Top 10 Earthlike Facts About Mars

Earth and Mars have a lot in common. They have similar terrain, although Mars lacks the considerable amounts of water, oxygen, and atmospheric pressure required to support life as we know it. Compared to our planet, Mars also has less mass and a smaller size—a bit over half the size of Earth or two times the size of the Moon.

Although we might consider Mars a wasteland, its Earthllike properties make it more comparable to Earth than we think. These interesting similarities are the reason why many scientists believe that we could one day colonize the “Red Planet.”

10 Mars Has Four Seasons

Like Earth, Mars has four seasons. Unlike Earth, where each season lasts for three months, the length of Mars’s seasons depends on the hemisphere.

To be clear, a Martian year has 668.59 sols (Martian solar days), which is equal to about 687 Earth days and is almost twice as long as an Earth year. In the Red Planet’s northern hemisphere, spring lasts for seven Earth months, summer is six Earth months, fall is 5.3 Earth months, and winter is a little over four Earth months.[1]

The Martian summer in the northern hemisphere is also extremely cold. Often, the temperature will not exceed -20 degrees Celsius (-4 °F). Things are a bit hotter in the southern hemisphere where temperatures can be up to 30 degrees Celsius (54 °F) warmer in the equivalent season. The sharp contrast between these temperatures is why Mars is sometimes covered in huge dust storms.

9 Mars Has Its Own Aurora

The colorful aurora lights are not exclusively an Earthly thing. An aurora can appear on any planet, provided the conditions are just right. Mars has one, too. Although we see colorful lights over here, a human on Mars will not see anything because the Martian aurora gives off ultraviolet light, which is invisible to the human eye.

However, researchers were able to observe this light with a special device attached to the Mars Atmosphere and Volatile Evolution missioN (MAVEN) spacecraft. Here on Earth, auroras are caused by charged electron particles colliding with the atmosphere. On Mars, they are caused by the proton-containing solar wind colliding with the cloud of hydrogen surrounding Mars.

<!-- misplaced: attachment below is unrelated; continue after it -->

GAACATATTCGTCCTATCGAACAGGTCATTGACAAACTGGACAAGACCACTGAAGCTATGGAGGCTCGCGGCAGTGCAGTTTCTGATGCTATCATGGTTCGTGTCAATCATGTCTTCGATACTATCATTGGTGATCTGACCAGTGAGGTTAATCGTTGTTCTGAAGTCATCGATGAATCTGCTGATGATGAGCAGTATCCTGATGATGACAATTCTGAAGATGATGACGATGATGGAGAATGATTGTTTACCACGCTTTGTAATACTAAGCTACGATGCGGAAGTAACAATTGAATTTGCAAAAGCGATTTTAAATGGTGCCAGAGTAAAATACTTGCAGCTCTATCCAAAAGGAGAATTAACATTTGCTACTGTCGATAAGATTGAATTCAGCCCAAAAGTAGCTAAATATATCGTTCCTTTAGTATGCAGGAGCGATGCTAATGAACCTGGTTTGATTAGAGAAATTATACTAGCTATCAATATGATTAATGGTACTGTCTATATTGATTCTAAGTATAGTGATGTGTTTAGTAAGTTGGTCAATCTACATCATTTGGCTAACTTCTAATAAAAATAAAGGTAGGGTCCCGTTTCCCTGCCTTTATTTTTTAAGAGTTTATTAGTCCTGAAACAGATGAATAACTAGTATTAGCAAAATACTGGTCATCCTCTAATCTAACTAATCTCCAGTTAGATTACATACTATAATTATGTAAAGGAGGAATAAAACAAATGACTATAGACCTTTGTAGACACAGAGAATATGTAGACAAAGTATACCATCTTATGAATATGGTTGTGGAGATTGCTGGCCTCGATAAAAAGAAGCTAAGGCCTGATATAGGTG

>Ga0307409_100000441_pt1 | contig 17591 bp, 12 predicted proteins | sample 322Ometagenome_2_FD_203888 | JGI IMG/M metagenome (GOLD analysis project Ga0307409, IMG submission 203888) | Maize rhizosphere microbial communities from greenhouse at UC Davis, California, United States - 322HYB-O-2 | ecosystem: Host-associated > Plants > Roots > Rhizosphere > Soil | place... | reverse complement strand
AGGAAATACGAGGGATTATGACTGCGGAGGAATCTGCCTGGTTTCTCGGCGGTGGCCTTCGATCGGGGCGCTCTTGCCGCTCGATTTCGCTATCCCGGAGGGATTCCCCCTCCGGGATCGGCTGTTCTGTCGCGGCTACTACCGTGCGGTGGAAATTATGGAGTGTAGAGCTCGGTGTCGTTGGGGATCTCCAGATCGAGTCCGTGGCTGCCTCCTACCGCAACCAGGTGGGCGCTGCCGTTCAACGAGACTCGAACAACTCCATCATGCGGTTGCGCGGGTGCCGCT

We cannot experience the Mars-like aurora on Earth. Our stronger magnetic field diverts the solar wind away from our planet to a greater degree than what happens on the Red Planet. However, scientists believe that Venus and Titan (one of Saturn’s moons) also experience a Mars-like aurora because they lack their own magnetic fields, just like Mars.[2]

8 A Martian Day Is Barely Longer Than An Earth Day

A day is determined by how long it takes a planet to revolve on its axis. Planets that take longer to complete a revolution have longer days than those with faster revolutions. The length of a day varies greatly on each planet because they all take different times to complete a revolution.

On Earth, a day is 24 hours long. On Jupiter, it is 9 hours, 55 minutes, and 29.69 seconds long. On Venus, it is 116 days and 18 hours long. On Mars, it is 24 hours and 40 minutes long.[3] Given the disparity between the lengths of a day on every planet, how did Earth and Mars end up with days of similar length?

Pure coincidence.

Planets are created when dust clouds released during the formation of stars lose momentum while spinning (revolving). The spin increases or decreases as the planet hits other objects in its neighborhood. They do hit a lot of things, so the rate of the spin changes a lot.

The planet soon clears and dominates its neighborhood. At this moment, it no longer collides with anything and maintains the spin it had the last time it hit something.

7 Mars Has Water

In 2008, NASA’s Mars Reconnaissance Orbiter (MRO) discovered water streaming down some slopes on Mars. The water only flows in the summer, which means it is frozen during the colder winter.

As we already mentioned, the Martian summer is much colder than Earth’s summer. However, streaks on Mars have been found where temps are above -23 degrees Celsius (-10 °F). Still, you would normally expect to find only frozen water there. So why does the water flow?